Hee-Yeon Kim a,b,1, Janbolat Ashim c,1, Song Park a,c,1, Wansoo Kim d,e, Sangho Ji c, Seoung-Woo Lee a,e, Yi-Rang Jung f, Sang Won Jeong e, Se-Guen Lee e, Hyun-Chul Kim e, Young-Jae Lee e, Mi Kyung Kwon e, Jun-Seong Hwang e, Jung Min Shin e, Sung-Jun Lee e, Wookyung Yu a,c, Jin-Kyu Park b, Seong-Kyoon Choi a,e,1
aCore Protein Resources Center, DGIST, Daegu, Republic of Korea
bCollege of Veterinary Medicine, Kyungpook National University, Daegu, 41566, Republic of Korea
cDepartment of Brain Sciences, DGIST, Daegu, Republic of Korea
dSchool of Life Science, BK21 FOUR KNU Creative Bioresearch Group, Kyungpook National University, Daegu, Republic of Korea
eDivision of Biotechnology, DGIST, Daegu, Republic of Korea
fDepartment of Companion Animal Health Management, Daegu Health College, Daegu, Republic of Korea
1These authors contributed equally to this work.
Corresponding authors: Sung-Jun Lee, Wookyung Yu, Jin-Kyu Park, Seong-Kyoon Choi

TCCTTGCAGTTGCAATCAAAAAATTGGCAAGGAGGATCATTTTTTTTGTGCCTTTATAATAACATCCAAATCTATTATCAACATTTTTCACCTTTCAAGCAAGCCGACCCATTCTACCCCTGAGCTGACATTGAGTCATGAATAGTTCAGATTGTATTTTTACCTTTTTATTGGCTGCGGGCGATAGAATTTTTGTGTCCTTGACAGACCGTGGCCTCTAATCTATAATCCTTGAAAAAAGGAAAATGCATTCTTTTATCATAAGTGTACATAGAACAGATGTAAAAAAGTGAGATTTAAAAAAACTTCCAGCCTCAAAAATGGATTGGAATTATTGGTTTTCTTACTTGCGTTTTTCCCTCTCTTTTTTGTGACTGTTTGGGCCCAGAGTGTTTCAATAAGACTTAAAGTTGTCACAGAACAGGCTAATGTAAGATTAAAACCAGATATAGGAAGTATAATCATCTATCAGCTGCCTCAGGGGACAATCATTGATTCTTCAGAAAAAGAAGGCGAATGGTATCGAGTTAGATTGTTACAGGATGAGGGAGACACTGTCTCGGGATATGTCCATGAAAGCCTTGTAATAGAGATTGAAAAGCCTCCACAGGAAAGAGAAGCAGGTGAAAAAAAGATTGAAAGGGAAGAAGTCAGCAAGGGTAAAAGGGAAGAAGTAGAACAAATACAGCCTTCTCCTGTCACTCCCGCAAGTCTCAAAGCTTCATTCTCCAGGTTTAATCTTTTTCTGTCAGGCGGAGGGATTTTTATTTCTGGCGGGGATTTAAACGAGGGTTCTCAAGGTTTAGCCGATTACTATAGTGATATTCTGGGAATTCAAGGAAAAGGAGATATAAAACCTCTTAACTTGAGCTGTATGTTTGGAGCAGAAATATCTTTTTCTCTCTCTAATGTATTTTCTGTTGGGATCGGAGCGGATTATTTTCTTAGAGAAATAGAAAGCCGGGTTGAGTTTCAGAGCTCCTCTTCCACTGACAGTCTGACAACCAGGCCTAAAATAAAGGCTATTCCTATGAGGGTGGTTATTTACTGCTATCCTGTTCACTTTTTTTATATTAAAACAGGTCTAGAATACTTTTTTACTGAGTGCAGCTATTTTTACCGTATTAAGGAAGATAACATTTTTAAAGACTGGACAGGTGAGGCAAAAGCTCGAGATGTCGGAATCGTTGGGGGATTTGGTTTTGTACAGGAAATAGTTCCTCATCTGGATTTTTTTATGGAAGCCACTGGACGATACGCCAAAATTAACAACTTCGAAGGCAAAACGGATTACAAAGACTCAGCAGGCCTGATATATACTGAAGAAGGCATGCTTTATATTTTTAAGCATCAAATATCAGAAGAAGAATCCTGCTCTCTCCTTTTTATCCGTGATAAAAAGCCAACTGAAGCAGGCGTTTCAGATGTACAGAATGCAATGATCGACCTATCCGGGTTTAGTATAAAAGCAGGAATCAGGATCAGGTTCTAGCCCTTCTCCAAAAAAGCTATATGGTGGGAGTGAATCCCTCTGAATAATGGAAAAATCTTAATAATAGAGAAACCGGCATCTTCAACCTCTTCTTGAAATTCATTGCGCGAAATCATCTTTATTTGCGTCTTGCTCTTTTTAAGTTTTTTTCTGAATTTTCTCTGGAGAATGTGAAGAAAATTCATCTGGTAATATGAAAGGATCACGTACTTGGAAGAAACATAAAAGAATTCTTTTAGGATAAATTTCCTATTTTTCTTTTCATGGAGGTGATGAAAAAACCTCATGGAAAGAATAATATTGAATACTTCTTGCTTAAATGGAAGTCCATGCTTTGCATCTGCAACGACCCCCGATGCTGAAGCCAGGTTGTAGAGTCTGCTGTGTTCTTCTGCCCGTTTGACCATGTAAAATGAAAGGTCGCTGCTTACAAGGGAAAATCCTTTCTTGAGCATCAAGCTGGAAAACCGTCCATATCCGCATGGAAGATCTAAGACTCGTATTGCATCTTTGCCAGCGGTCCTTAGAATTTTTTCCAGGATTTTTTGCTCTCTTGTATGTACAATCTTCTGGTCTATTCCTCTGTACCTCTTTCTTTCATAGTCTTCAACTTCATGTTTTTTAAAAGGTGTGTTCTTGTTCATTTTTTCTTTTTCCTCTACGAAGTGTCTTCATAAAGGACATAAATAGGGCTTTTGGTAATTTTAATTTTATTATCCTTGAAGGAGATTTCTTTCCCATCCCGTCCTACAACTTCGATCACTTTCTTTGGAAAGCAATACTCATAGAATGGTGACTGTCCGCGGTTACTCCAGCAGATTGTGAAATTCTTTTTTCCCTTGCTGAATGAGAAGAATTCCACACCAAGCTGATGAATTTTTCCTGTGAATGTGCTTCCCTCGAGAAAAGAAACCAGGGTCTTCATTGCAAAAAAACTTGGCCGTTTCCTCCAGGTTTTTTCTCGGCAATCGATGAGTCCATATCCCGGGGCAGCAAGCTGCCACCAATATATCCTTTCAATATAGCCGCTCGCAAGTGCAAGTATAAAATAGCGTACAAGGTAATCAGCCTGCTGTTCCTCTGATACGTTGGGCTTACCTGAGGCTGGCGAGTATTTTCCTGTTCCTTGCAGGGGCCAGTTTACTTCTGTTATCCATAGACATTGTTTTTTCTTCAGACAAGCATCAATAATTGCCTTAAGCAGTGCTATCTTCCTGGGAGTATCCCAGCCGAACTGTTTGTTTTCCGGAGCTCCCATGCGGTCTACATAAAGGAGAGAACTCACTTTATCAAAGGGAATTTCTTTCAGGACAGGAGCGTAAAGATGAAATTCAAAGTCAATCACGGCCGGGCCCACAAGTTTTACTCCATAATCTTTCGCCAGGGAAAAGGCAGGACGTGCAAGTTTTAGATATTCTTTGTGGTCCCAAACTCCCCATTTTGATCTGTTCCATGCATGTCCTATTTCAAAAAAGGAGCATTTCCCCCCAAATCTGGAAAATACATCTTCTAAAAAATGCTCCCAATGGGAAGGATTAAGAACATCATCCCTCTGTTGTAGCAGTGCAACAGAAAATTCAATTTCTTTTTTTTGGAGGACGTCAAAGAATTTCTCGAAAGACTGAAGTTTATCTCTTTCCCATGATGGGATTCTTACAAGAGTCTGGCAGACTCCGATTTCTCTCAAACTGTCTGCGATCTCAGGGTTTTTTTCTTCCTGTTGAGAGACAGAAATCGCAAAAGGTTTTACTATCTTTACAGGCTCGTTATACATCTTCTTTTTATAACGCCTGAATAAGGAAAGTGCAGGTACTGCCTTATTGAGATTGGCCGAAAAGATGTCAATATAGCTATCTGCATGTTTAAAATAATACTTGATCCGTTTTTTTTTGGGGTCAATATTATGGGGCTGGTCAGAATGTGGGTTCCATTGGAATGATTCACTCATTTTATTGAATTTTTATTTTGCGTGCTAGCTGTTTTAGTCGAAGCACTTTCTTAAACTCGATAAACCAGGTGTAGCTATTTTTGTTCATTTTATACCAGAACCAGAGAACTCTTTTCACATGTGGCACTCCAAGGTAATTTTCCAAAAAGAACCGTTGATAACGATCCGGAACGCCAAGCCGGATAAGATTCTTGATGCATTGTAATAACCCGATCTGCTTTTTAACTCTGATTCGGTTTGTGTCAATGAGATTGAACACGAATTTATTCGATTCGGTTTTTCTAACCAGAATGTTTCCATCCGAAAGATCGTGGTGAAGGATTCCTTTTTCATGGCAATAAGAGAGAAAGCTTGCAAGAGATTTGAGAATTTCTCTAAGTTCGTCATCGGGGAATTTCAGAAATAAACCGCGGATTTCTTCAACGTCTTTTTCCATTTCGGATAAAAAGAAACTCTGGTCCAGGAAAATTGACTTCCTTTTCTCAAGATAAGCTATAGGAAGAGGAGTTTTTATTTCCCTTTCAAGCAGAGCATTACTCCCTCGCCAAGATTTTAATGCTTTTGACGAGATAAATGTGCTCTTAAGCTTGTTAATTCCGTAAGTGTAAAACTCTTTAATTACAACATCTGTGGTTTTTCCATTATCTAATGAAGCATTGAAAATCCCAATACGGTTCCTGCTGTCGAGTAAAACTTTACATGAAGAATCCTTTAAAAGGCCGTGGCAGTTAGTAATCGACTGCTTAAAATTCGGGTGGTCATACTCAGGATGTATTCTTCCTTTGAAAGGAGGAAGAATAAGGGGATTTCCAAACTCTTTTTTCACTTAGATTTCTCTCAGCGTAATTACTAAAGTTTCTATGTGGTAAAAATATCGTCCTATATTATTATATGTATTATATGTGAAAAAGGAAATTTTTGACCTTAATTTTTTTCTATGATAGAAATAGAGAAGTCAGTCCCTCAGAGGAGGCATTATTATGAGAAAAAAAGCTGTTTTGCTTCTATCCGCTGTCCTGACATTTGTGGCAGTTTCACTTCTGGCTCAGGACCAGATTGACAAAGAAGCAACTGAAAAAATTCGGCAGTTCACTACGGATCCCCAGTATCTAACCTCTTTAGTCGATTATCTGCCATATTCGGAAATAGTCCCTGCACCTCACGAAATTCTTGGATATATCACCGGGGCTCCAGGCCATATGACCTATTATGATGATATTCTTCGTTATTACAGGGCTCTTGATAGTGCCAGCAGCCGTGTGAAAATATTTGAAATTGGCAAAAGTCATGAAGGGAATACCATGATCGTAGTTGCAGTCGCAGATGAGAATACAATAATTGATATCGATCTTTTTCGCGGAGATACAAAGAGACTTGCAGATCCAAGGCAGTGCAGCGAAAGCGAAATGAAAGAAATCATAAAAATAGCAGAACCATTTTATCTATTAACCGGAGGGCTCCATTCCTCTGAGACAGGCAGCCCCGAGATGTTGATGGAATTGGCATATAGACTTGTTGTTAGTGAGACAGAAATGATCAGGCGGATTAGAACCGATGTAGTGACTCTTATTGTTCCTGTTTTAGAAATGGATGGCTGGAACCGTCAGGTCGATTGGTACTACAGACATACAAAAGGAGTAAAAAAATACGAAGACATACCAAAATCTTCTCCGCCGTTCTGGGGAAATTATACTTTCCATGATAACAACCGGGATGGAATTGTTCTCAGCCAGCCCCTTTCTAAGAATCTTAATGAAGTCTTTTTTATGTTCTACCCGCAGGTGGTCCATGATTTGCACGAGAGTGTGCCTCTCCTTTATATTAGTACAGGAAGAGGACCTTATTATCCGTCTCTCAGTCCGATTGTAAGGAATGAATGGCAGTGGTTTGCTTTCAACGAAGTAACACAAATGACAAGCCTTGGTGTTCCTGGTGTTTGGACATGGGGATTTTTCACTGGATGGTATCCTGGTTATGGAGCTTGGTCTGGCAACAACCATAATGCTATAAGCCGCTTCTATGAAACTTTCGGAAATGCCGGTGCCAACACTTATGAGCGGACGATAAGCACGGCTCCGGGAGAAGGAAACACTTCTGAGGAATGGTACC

The growing use of plastic materials has resulted in a constant increase in the risk associated with microplastics (MPs). Ultra-violet (UV) light and wind break down modify MPs in the environment into smaller particles known as weathered MPs (WMPs) and these processes increase the risk of MP toxicity. The neurotoxicity of weathered polystyrene-MPs remains unclear. Therefore, it is important to understand the risks posed by WMPs. We evaluated the chemical changes of WMPs generated under laboratory-synchronized environmentally mimetic conditions and compared them with virgin MPs (VMPs). We found that WMP had a rough surface, slight yellow color, reduced molecular weight, and structural alteration compared with those of VMP. Next, 2 μg of ∼100 μm in size of WMP and VMP were orally administered once a day for one week to C57BL/6 male mice. Proteomic analysis revealed that the WMP group had significantly increased activation of immune and neurodegeneration-related pathways compared with that of the VMP group. Consistently, in in vitro experiments, the human brain-derived microglial cell line (HMC-3) also exhibited a more severe inflammatory response to WMP than to VMP. These results show that WMP is a more profound inflammatory factor than VMP. In summary, our findings demonstrate the toxicity of WMPs and provide theoretical insights into their potential risks to biological systems and even humans in the ecosystem.